Earlier this week I fired up my Xbox 360 for the first time in a long while, and noticed that I still hadn’t updated my system with all the new elements of the NXE Dashboard Update. My wife and I wanted to download some TV episodes from the marketplace, and after downloading the new Zune video marketplace I realized something that clicked with me. All the videos I’d ever purchased under my Windows Live ID were there, and I could stream them from the dashboard. No more having to mull over what game demos to delete, no more frantically trying to free up space or ponder upgrading my HDD. It just made perfect sense and I immediately wondered why all of my digital content couldn’t work this way.

Some people resist the shift of game distribution from physical to digital media, and some hate the idea of cloud computing. I say they can’t come soon enough. I recently had a bad experience with a retailer I won’t name (national chain store, not a gaming store) that left me fed up with brick and mortar. I preordered Final Fantasy XIII, thinking I’d get it a day after launch at the latest. What followed was the most infuriating ordeal as my shipment got delayed five times, finally shipping out a month after the game launched. In the meantime, I bought it at a more reliable store to ensure that I’d get it then and there. The entire time I was dealing with customer service for the original store, I kept thinking to myself about how this would never happen if I was just given the option to download the entire game straight to my console.

Another part of digital content I can’t live without is downloadable content (DLC). One of the best games I’ve played in the past 10 years, Fallout 3, had brilliant DLC. And the best part about it was that it was there to download whenever I felt ready for it. And when I finished the main game, I snagged up each installment of the DLC to create a seamless reentry back into The Capitol Wasteland I’d grown to love so much. Lately I’ve grown so spoiled by digital content that I even loathe having to get up and swap discs to play a different game! I’d much rather have all my games on my HDD, ready to switch around on a whim. As a multitasker by nature, if I find a way that allows me to juggle more things in an afternoon more efficiently, I’m all over it.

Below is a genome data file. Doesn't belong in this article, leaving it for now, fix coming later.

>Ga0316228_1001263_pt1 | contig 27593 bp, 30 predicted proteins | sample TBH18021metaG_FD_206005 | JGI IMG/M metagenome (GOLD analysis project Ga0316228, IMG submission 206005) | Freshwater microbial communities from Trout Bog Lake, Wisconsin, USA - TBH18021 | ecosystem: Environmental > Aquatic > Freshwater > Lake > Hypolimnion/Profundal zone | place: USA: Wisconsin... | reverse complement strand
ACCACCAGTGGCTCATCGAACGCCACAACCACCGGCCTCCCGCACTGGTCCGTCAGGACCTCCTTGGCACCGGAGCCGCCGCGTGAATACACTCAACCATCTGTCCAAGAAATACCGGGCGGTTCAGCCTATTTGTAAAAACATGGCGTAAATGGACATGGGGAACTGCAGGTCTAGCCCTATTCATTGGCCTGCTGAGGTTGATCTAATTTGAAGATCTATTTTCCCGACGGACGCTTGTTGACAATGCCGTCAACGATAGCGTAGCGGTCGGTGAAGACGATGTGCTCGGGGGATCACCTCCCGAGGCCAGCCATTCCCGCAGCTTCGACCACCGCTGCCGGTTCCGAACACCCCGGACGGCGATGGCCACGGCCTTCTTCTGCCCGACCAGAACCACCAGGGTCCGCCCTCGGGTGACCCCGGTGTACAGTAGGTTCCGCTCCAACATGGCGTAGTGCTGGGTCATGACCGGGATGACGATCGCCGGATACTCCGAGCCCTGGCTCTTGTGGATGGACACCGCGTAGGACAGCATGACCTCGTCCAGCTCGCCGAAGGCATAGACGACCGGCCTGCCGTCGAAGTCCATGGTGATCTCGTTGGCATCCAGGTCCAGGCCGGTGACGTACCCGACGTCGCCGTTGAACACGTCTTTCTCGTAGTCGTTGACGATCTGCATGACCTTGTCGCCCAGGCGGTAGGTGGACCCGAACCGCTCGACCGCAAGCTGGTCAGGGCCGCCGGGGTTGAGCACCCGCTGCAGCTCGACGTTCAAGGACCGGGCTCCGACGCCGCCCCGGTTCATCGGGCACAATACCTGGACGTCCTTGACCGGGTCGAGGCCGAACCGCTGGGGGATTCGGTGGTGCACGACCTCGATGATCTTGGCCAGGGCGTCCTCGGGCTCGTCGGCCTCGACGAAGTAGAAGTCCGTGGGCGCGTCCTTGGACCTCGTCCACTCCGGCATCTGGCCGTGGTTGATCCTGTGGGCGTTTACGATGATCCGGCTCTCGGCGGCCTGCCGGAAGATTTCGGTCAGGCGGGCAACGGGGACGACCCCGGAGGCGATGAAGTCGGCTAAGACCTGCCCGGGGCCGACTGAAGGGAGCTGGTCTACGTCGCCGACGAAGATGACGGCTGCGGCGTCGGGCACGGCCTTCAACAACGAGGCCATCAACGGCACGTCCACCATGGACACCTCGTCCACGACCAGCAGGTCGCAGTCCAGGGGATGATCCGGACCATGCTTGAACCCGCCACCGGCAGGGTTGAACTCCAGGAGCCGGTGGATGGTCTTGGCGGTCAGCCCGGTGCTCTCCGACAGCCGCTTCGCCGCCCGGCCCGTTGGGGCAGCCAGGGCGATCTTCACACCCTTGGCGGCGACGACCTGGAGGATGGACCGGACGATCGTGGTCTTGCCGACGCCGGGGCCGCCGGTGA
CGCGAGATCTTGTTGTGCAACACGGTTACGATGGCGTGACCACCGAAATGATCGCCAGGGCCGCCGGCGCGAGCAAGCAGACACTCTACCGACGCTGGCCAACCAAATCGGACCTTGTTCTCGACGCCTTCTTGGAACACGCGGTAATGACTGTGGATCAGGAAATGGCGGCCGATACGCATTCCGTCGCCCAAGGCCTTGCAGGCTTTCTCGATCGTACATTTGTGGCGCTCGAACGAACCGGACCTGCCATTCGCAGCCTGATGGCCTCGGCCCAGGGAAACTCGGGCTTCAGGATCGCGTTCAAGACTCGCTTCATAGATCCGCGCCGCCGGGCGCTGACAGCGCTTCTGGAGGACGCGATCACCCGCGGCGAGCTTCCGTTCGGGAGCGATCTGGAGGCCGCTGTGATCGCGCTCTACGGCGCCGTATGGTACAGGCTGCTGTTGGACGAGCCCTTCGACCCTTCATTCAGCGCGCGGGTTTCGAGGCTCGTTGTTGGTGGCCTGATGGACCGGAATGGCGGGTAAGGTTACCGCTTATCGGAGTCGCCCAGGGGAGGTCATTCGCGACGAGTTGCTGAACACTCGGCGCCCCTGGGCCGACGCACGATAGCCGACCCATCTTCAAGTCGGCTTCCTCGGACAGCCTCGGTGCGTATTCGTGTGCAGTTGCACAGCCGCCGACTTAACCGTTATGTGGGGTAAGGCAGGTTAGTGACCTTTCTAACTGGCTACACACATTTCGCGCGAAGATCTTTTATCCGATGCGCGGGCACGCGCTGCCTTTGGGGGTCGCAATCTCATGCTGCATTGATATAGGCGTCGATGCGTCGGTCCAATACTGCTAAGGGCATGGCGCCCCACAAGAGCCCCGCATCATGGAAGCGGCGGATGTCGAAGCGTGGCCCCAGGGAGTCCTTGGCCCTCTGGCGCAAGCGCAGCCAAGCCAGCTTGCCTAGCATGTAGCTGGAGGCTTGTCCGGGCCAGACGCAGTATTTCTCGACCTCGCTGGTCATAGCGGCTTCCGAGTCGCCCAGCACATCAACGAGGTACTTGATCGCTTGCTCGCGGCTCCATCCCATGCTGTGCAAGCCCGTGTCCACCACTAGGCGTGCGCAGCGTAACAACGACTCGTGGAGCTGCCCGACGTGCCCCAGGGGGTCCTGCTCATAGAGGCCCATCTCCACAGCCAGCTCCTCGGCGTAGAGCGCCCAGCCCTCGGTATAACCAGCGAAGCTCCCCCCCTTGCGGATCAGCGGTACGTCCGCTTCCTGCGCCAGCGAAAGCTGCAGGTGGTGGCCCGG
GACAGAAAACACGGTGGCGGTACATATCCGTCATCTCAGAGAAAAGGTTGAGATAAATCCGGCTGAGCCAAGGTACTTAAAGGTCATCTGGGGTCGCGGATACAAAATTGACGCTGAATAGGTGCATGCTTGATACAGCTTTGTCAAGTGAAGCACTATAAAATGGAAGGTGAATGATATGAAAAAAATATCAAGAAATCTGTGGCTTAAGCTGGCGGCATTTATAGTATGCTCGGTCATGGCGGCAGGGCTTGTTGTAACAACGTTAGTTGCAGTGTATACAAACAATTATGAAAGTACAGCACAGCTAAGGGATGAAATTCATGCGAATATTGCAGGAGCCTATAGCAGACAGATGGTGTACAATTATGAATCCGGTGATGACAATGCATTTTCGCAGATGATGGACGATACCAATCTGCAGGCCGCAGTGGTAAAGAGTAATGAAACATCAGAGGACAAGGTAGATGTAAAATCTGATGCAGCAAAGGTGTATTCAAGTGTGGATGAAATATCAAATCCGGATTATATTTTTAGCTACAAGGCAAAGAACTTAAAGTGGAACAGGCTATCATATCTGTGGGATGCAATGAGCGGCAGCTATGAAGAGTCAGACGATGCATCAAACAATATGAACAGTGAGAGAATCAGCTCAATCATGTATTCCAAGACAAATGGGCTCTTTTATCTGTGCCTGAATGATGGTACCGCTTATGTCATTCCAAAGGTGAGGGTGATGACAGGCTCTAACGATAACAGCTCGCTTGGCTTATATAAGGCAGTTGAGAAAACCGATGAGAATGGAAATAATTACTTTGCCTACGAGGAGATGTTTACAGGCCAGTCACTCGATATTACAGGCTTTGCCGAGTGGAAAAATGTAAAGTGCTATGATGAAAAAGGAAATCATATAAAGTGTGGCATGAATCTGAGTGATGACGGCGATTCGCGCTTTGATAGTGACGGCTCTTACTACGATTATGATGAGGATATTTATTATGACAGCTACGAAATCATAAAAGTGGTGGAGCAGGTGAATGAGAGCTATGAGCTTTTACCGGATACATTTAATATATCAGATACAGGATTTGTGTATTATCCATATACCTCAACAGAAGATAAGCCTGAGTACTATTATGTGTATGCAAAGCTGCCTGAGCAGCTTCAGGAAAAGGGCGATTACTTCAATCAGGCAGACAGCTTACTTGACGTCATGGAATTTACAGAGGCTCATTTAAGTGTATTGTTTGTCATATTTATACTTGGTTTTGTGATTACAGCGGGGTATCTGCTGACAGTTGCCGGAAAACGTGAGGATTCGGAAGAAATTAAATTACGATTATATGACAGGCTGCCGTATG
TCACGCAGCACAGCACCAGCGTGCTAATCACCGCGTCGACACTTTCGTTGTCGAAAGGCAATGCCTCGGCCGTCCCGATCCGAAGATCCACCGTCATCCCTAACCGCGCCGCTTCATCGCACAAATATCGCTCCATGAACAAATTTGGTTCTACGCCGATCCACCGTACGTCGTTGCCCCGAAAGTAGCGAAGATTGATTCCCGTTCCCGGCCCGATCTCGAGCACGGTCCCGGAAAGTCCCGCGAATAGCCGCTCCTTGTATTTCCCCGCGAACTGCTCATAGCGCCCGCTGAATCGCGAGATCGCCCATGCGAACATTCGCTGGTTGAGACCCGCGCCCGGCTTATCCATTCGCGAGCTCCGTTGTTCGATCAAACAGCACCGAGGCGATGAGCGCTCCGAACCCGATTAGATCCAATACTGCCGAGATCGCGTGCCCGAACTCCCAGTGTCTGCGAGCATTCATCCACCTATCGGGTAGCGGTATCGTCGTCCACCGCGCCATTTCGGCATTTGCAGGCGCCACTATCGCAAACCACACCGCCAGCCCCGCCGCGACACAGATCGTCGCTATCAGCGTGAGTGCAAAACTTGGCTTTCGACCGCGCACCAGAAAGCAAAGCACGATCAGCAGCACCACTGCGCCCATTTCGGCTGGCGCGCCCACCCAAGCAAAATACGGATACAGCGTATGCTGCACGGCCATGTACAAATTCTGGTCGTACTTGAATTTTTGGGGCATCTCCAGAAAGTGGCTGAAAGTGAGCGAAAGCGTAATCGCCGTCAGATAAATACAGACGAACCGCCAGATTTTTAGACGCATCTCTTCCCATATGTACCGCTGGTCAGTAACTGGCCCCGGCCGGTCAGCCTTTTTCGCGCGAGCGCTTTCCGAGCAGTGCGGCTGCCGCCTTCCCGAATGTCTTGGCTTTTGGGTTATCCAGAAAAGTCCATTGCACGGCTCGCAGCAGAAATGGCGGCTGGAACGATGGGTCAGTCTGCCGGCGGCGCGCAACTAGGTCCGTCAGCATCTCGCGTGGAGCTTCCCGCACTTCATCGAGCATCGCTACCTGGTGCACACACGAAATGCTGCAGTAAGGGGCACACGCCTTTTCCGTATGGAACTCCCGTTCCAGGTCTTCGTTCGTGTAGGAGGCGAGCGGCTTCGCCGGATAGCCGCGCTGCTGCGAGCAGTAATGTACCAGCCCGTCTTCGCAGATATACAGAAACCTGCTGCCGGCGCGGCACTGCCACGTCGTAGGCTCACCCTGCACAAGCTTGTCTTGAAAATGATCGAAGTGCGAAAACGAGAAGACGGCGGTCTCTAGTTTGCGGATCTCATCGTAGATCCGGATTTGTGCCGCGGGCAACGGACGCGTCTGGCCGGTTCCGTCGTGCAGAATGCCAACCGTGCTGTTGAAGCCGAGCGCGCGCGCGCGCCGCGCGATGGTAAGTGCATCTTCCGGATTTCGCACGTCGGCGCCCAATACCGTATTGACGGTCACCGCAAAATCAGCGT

Brick and mortar stores do have their charm; and some things they provide can’t be replaced. But as I get older, those irreplaceable intangibles mean less to me than the time I save by having things at my fingertips ready to download. I used to love getting preorder bonus swag from the game stores, now I’d prefer them to take it in a digital direction. Yes, I’ll still preorder a game from a traditional retailer if they offered it as a digital voucher. But you can give me my preorder bonus in the form of a digital in-game item or unique mode and I’d be way more receptive. Digital doesn’t have to mean the end of business as we know it; more like a new venue to engage and interact with your customers.

So for someone who’s getting more conscious of his free time, I say streamline my content and make it all digital! No more trips to the store is fine with me. I’ll download a game and that means one less disc to worry about getting lost or damaged. I’ll gladly keep my saved game files and movies on a cloud storage solution; I’m smart enough to backup the data that is important to me if I need to have it on hand. I definitely consider myself to be a gaming purist at heart, but I’m not going to cling onto the old ways, afraid of stepping out into a bold new digital world.

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